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Arch Neurol. 1998 May;55(5):715-9.

Ischemic optic neuropathy associated with internal carotid artery dissection.

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Department of Neurology, Hôpital Lariboisière, Paris, France.



Ischemic optic neuropathy (ION) is an infarction of the anterior or, less frequently, posterior part of the optic nerve, usually due to a disease of small arteries supplying the optic nerve. Carotid stenosis or occlusions are rare causes, and among them, carotid dissections have been so far reported in only 5 cases.


We describe 4 patients with ION (2 anterior and 2 posterior) due to internal carotid artery dissection of a consecutive series of 110 patients with internal carotid artery dissection (3.6%).


None of the patients had signs of central retinal artery occlusion or ischemic ocular syndrome. Ischemic optic neuropathy occurred after a mean of 5.3 days (range, 3-8 days) following the first symptom, which was headache in 1 patient, transient monocular blindness in 2, and hemispheric transient ischemic attack in 1. One patient had associated Homer syndrome, and 2 had severe ipsilateral headache and orbital pain. None of the patients developed a cerebral infarction. These features differ from those observed in "classic" nonarteritic anterior ION and might therefore point to carotid dissection.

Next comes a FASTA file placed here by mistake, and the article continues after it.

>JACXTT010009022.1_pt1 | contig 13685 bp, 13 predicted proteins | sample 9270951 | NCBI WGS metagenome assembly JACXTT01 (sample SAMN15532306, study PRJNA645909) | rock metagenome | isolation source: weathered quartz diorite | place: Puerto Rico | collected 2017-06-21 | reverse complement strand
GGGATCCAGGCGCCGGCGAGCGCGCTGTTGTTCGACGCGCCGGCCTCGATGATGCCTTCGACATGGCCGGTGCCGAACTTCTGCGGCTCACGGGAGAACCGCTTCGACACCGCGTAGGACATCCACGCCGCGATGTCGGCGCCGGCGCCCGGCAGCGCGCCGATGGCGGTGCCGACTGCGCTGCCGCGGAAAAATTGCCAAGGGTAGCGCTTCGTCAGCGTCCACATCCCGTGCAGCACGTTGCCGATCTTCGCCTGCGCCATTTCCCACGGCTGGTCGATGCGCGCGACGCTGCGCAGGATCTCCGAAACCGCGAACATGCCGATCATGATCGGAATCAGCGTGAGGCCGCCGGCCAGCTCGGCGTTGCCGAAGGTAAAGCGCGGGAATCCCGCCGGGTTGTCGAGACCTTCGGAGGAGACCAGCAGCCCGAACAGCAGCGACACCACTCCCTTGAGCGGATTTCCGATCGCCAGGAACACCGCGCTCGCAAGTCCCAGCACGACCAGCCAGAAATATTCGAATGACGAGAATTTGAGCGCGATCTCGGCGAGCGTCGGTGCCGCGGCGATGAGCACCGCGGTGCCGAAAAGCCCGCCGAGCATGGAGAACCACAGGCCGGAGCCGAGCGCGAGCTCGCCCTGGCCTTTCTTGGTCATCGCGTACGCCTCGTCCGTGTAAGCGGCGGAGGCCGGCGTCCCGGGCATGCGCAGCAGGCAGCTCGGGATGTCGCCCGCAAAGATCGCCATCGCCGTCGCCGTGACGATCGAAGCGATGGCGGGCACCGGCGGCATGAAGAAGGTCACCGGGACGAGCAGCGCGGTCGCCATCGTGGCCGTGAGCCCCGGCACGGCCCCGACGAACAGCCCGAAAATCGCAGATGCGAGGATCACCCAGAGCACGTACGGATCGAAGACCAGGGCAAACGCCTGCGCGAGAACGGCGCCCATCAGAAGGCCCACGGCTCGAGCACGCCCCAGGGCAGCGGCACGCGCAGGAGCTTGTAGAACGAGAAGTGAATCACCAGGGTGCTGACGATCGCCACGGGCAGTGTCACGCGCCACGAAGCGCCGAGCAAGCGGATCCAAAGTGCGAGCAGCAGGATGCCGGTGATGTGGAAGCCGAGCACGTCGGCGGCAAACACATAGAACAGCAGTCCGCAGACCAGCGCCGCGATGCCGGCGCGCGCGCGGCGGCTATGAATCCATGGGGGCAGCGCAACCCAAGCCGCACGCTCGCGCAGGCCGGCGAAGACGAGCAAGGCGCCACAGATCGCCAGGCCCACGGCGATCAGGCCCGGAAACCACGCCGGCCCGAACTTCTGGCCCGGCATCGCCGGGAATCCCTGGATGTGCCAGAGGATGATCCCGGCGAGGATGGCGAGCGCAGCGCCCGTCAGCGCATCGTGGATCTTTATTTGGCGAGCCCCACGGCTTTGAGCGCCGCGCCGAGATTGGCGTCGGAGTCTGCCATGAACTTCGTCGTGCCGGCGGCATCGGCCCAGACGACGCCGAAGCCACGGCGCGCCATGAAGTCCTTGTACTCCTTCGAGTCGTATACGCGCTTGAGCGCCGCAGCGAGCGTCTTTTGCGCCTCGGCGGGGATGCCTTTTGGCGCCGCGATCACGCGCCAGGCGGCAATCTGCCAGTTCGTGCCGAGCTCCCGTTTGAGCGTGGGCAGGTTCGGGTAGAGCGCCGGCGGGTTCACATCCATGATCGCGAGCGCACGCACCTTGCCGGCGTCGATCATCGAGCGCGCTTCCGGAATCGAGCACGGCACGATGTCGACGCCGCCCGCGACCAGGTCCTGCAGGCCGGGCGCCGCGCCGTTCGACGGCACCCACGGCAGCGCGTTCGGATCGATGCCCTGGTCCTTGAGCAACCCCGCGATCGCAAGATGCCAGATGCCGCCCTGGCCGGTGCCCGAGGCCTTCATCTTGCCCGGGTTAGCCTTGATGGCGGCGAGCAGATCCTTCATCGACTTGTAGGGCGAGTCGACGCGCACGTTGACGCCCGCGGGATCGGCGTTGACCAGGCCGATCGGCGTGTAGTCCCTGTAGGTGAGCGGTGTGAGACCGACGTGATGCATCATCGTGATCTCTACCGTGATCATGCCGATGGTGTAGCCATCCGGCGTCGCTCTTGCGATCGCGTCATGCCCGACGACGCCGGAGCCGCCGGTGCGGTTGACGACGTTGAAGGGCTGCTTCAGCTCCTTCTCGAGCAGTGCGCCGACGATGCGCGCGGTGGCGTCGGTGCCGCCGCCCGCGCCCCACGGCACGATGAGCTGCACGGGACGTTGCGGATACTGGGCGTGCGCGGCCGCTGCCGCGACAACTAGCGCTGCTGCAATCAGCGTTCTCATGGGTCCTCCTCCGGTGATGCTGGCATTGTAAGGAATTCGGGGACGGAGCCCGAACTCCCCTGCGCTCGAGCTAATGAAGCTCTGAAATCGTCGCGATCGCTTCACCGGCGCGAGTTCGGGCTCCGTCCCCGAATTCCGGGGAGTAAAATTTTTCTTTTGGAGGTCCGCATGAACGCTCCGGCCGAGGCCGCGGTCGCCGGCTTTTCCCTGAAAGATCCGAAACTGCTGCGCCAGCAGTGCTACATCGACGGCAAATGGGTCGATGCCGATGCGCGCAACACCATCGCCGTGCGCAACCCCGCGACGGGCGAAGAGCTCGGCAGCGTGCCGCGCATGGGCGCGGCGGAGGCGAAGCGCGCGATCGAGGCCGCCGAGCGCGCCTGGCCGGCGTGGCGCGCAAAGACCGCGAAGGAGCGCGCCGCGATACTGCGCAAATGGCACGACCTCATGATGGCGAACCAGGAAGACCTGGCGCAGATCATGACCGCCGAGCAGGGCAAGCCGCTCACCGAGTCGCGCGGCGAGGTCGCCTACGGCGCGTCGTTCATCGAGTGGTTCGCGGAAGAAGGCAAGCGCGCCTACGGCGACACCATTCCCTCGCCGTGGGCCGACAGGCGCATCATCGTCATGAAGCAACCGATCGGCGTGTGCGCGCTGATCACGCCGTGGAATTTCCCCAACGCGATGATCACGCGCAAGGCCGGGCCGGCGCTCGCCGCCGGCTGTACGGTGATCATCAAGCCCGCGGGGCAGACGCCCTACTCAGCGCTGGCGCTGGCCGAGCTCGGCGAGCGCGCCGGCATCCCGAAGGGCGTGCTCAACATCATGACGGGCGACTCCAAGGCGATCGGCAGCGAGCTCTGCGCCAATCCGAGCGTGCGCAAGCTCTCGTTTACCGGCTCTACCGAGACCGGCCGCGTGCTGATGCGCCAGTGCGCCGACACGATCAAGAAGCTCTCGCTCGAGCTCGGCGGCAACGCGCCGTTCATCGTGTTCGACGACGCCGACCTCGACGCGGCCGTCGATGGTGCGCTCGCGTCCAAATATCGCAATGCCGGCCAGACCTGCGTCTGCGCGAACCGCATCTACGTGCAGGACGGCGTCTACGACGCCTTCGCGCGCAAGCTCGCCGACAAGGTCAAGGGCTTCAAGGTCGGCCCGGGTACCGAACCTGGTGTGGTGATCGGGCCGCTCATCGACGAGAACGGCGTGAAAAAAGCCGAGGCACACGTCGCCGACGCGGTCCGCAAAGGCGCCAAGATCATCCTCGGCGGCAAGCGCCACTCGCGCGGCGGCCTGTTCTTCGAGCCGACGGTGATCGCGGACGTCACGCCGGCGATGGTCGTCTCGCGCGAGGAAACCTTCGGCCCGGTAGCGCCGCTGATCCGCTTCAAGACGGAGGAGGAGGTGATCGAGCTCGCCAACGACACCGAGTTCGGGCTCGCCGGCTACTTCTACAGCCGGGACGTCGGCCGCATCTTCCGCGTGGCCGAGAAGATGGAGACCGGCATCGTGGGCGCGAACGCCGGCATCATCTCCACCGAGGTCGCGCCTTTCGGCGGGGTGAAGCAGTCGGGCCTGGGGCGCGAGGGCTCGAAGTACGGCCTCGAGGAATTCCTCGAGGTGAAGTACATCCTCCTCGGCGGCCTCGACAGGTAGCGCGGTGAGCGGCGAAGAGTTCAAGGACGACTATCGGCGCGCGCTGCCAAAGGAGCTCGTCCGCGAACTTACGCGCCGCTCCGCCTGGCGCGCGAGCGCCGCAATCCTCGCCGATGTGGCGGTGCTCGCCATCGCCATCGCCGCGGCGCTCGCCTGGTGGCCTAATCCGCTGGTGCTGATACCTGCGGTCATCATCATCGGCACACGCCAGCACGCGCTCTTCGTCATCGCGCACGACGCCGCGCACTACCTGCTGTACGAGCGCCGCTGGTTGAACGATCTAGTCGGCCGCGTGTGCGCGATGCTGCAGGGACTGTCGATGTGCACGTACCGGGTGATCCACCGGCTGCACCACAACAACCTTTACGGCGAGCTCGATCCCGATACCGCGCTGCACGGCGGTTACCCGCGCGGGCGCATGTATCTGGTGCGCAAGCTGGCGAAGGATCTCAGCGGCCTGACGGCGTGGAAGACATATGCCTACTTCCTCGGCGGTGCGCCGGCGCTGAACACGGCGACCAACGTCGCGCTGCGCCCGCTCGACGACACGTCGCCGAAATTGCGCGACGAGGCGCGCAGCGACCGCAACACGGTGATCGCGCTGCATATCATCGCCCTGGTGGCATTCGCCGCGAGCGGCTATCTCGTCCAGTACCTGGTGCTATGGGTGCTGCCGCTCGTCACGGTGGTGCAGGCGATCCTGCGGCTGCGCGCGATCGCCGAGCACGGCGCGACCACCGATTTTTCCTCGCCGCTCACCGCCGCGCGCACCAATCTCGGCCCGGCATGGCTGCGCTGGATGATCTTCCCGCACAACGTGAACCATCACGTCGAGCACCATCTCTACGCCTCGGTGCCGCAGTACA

Ischemic optic neuropathy may occur as an early sign of carotid dissection: young age, previous transient monocular blindness, an association with pain, Horner syndrome, or hemispheric transient ischemic attacks are suggestive of this cause and should prompt confirmatory investigations.

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